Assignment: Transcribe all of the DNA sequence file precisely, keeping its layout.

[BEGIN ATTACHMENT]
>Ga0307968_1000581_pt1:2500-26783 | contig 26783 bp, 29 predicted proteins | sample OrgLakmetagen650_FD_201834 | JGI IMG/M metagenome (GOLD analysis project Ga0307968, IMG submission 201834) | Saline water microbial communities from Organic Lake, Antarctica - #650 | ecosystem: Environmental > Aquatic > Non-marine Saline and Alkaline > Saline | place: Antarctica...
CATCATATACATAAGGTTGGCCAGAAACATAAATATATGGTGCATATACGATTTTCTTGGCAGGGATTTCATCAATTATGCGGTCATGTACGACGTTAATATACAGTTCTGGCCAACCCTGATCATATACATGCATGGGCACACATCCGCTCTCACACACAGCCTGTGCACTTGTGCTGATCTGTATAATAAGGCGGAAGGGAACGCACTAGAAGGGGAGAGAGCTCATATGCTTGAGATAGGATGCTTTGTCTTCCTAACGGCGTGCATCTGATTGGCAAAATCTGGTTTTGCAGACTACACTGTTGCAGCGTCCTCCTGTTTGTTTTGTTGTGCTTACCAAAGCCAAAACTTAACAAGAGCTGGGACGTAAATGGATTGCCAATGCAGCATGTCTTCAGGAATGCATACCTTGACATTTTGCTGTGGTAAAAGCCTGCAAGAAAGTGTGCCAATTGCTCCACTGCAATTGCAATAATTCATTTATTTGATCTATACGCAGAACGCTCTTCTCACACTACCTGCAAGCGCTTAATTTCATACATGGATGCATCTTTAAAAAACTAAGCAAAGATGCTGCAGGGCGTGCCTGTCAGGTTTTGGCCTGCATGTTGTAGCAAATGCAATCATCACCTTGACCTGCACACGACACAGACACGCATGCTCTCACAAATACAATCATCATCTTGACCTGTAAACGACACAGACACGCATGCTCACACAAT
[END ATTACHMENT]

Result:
>Ga0307968_1000581_pt1:2500-26783 | contig 26783 bp, 29 predicted proteins | sample OrgLakmetagen650_FD_201834 | JGI IMG/M metagenome (GOLD analysis project Ga0307968, IMG submission 201834) | Saline water microbial communities from Organic Lake, Antarctica - #650 | ecosystem: Environmental > Aquatic > Non-marine Saline and Alkaline > Saline | place: Antarctica...
CATCATATACATAAGGTTGGCCAGAAACATAAATATATGGTGCATATACGATTTTCTTGGCAGGGATTTCATCAATTATGCGGTCATGTACGACGTTAATATACAGTTCTGGCCAACCCTGATCATATACATGCATGGGCACACATCCGCTCTCACACACAGCCTGTGCACTTGTGCTGATCTGTATAATAAGGCGGAAGGGAACGCACTAGAAGGGGAGAGAGCTCATATGCTTGAGATAGGATGCTTTGTCTTCCTAACGGCGTGCATCTGATTGGCAAAATCTGGTTTTGCAGACTACACTGTTGCAGCGTCCTCCTGTTTGTTTTGTTGTGCTTACCAAAGCCAAAACTTAACAAGAGCTGGGACGTAAATGGATTGCCAATGCAGCATGTCTTCAGGAATGCATACCTTGACATTTTGCTGTGGTAAAAGCCTGCAAGAAAGTGTGCCAATTGCTCCACTGCAATTGCAATAATTCATTTATTTGATCTATACGCAGAACGCTCTTCTCACACTACCTGCAAGCGCTTAATTTCATACATGGATGCATCTTTAAAAAACTAAGCAAAGATGCTGCAGGGCGTGCCTGTCAGGTTTTGGCCTGCATGTTGTAGCAAATGCAATCATCACCTTGACCTGCACACGACACAGACACGCATGCTCTCACAAATACAATCATCATCTTGACCTGTAAACGACACAGACACGCATGCTCACACAAT